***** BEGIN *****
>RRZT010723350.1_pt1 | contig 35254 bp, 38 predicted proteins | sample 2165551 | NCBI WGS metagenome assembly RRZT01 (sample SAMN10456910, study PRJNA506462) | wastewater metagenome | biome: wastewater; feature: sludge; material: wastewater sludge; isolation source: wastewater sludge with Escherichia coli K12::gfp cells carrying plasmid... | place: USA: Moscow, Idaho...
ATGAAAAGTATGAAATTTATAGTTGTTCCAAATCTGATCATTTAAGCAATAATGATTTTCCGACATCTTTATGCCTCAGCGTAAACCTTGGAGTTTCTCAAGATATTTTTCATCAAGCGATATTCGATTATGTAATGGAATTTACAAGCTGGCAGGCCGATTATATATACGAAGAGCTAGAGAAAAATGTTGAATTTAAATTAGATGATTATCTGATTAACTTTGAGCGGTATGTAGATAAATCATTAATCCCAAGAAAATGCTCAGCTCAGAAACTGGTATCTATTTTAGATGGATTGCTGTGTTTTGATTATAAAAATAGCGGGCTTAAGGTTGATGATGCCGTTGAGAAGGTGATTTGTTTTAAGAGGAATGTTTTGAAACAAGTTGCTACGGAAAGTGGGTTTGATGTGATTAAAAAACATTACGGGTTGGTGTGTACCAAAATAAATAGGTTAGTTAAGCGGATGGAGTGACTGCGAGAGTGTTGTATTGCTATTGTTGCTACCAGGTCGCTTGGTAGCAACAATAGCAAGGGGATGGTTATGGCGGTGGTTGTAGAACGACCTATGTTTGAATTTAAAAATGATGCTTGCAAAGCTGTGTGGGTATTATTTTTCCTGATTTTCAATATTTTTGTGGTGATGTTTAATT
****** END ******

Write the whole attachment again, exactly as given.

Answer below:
>RRZT010723350.1_pt1 | contig 35254 bp, 38 predicted proteins | sample 2165551 | NCBI WGS metagenome assembly RRZT01 (sample SAMN10456910, study PRJNA506462) | wastewater metagenome | biome: wastewater; feature: sludge; material: wastewater sludge; isolation source: wastewater sludge with Escherichia coli K12::gfp cells carrying plasmid... | place: USA: Moscow, Idaho...
ATGAAAAGTATGAAATTTATAGTTGTTCCAAATCTGATCATTTAAGCAATAATGATTTTCCGACATCTTTATGCCTCAGCGTAAACCTTGGAGTTTCTCAAGATATTTTTCATCAAGCGATATTCGATTATGTAATGGAATTTACAAGCTGGCAGGCCGATTATATATACGAAGAGCTAGAGAAAAATGTTGAATTTAAATTAGATGATTATCTGATTAACTTTGAGCGGTATGTAGATAAATCATTAATCCCAAGAAAATGCTCAGCTCAGAAACTGGTATCTATTTTAGATGGATTGCTGTGTTTTGATTATAAAAATAGCGGGCTTAAGGTTGATGATGCCGTTGAGAAGGTGATTTGTTTTAAGAGGAATGTTTTGAAACAAGTTGCTACGGAAAGTGGGTTTGATGTGATTAAAAAACATTACGGGTTGGTGTGTACCAAAATAAATAGGTTAGTTAAGCGGATGGAGTGACTGCGAGAGTGTTGTATTGCTATTGTTGCTACCAGGTCGCTTGGTAGCAACAATAGCAAGGGGATGGTTATGGCGGTGGTTGTAGAACGACCTATGTTTGAATTTAAAAATGATGCTTGCAAAGCTGTGTGGGTATTATTTTTCCTGATTTTCAATATTTTTGTGGTGATGTTTAATT